Neanderthal News Network, Vaucluse, France. Vaucluse is the home to Mont Ventoux, the grueling mountain climb for the Tour de France, the largest truffle market in the world in Richerenches, and the last surviving Neanderthals.
Yes, that is correct; Neanderthals are living in and around Richerenches and supporting themselves cultivating fruits, vegetables, and black truffles. The stocky big-brained group of several hundred survivors, many interbred with homo sapien sapien, has probably been living in Valcluse for thousands of years and easily assimilated into human society when they actually showed up. Extremely intelligent, this isolated group doesn't have too much difficulty in looking the part of a typical farmer or laborer, and after a few wines the women look pretty good too.
Genetic anomalies have always been prevalent in Vaucluse, but now giant computers can match the DNA of Neanderthals and Homo sapiens and the secret is finally out. Neanderthals are selling truffles right along side the other vendors in the Richerenches Truffle market and they can easily be spotted by what they do, and not what they look like. The Neanderthal traders are the most clever and successful truffle traders.
By chance the existence of Neanderthals in Vaucluse was realized after an argument that came to a head when a Neanderthal was knocked silly by a barrel of truffles, which was thrown by a disgruntled truffle trader who lost a big sale to the shrewder Neanderthal.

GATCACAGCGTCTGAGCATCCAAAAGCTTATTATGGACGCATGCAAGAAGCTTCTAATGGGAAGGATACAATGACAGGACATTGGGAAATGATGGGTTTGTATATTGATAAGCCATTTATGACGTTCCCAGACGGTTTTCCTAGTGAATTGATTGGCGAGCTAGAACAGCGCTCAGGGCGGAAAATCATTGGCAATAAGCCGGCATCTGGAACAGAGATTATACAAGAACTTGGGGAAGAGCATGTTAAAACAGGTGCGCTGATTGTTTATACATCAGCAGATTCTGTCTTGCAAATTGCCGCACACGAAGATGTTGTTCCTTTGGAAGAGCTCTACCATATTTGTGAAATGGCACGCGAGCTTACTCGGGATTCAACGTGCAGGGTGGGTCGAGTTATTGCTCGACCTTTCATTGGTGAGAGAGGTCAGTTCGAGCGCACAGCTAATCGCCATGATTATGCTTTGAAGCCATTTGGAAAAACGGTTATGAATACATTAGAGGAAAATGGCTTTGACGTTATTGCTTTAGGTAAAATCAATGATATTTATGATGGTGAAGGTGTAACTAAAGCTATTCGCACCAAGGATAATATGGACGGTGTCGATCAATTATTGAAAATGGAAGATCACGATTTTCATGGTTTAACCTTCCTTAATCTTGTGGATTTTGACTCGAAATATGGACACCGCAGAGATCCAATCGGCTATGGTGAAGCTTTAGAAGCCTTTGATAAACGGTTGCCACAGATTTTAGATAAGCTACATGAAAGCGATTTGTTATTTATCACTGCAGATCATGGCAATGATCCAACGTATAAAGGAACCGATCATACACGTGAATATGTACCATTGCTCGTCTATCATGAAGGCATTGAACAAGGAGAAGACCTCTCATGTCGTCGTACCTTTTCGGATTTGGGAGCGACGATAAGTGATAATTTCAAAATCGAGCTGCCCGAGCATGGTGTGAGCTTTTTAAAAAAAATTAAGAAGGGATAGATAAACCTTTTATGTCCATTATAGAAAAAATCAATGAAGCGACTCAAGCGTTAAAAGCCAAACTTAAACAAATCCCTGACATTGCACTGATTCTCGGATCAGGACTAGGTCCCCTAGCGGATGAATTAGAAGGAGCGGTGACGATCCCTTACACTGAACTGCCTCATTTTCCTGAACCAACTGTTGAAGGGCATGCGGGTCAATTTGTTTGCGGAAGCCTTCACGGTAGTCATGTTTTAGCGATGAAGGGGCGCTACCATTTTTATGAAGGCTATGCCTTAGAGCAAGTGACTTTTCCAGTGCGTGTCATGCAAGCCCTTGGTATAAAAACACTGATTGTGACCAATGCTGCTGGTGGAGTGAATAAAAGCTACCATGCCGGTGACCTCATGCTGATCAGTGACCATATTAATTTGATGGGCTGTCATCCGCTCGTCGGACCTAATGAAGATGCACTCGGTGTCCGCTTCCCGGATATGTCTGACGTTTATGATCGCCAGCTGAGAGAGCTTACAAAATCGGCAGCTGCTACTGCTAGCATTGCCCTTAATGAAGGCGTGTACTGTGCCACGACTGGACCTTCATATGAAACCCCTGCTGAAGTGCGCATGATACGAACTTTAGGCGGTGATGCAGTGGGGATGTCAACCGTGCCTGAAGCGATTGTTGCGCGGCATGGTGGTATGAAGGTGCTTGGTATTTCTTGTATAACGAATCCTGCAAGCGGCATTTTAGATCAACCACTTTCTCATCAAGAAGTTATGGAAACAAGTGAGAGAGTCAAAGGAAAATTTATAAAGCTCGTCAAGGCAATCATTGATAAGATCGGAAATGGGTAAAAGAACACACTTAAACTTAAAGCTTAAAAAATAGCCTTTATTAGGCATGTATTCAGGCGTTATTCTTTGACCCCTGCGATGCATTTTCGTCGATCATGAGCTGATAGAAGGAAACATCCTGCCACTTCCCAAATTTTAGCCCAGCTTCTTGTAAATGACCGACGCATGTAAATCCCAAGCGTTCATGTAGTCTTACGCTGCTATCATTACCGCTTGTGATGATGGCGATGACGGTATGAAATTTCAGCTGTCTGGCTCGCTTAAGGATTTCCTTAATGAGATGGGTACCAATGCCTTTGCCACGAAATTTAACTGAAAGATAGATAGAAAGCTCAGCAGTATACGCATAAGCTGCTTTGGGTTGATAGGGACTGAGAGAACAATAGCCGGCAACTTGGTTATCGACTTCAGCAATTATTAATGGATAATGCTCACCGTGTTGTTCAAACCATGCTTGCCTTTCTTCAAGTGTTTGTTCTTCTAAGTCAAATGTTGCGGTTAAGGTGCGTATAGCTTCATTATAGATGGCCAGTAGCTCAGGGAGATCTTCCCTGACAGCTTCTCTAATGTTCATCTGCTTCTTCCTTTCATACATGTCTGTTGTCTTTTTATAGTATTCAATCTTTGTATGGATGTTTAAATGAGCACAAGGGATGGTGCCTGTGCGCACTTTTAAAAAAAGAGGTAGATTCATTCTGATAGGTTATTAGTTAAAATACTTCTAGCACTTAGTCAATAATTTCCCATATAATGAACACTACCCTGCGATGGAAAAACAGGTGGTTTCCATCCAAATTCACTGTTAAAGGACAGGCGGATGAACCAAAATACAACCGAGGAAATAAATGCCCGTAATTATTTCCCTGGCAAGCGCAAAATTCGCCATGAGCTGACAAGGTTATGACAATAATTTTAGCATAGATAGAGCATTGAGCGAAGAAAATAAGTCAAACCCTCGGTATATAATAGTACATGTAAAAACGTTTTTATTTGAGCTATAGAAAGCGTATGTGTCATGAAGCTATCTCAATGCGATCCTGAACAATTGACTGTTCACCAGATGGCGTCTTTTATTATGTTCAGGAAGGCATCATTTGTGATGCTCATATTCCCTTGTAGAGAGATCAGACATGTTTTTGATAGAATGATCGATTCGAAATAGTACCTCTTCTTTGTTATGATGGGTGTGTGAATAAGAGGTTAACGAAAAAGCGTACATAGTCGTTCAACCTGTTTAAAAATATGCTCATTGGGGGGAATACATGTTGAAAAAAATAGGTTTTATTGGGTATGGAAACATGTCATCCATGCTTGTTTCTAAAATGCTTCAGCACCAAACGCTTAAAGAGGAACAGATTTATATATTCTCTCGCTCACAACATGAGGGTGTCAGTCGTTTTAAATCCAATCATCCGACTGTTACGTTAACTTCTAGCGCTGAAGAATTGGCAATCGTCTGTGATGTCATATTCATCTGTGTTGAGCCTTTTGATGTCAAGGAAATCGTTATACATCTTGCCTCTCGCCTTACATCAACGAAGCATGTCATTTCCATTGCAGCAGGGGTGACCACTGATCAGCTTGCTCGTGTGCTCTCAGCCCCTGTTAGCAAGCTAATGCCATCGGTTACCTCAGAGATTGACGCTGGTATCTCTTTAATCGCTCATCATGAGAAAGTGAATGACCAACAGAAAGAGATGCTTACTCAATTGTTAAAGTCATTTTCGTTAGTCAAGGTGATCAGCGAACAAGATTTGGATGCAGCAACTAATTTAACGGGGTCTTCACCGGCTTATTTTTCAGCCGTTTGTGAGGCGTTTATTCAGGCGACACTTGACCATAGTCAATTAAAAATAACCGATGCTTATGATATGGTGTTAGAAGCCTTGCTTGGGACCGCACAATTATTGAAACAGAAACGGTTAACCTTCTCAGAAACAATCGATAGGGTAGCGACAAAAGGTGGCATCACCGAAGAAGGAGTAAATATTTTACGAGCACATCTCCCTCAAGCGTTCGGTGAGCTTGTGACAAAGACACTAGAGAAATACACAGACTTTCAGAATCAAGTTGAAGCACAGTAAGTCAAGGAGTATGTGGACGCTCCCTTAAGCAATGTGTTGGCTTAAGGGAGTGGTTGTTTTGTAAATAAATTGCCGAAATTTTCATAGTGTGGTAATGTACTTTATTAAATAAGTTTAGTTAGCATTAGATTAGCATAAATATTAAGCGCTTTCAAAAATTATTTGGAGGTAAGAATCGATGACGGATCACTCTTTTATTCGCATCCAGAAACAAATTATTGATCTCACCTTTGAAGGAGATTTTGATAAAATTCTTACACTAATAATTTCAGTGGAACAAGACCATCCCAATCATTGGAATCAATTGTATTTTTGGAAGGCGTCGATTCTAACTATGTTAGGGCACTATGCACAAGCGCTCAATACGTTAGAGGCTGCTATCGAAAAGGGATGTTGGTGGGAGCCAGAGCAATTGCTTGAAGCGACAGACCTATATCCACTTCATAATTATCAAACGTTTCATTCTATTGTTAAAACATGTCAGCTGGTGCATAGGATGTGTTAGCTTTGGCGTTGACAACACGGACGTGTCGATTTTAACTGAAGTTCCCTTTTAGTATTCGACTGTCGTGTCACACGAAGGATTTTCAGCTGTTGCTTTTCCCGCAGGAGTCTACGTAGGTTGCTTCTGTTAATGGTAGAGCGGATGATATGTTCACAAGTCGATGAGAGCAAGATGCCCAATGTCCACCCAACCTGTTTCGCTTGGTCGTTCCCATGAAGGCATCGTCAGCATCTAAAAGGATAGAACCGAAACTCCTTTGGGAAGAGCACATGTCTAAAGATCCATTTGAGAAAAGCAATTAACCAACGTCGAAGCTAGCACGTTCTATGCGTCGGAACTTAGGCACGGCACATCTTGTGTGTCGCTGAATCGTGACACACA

A visiting Doctor, Dr. Heinz Ruhmann, who happens to also be a genetic research specialist, treated the wounds from the altercation. Dr. Ruhmann sent blood and tissue samples to Paris for analysis and being curious asked for gene sequencing of the injured truffle trader. A week later the results reported an identical gene sequence match with twenty thousand year old Neanderthals from elsewhere in France.
Medical records are private except when the visiting doctor is sleeping with the mayor's wife, who happens to be one half Neanderthal. In a passionate moment the excited Dr. Ruhmann disclosed the genetic discovery to Mrs. Bernard, mayor's wife and becoming busy body. Needless to say the word is out and this lucky reporter had the first scoop.
Who is, and who isn't at least part Neanderthal. has the Vaucluse community in an uproar. The scientific community had descended upon the entire Vaucluse province seeking more information.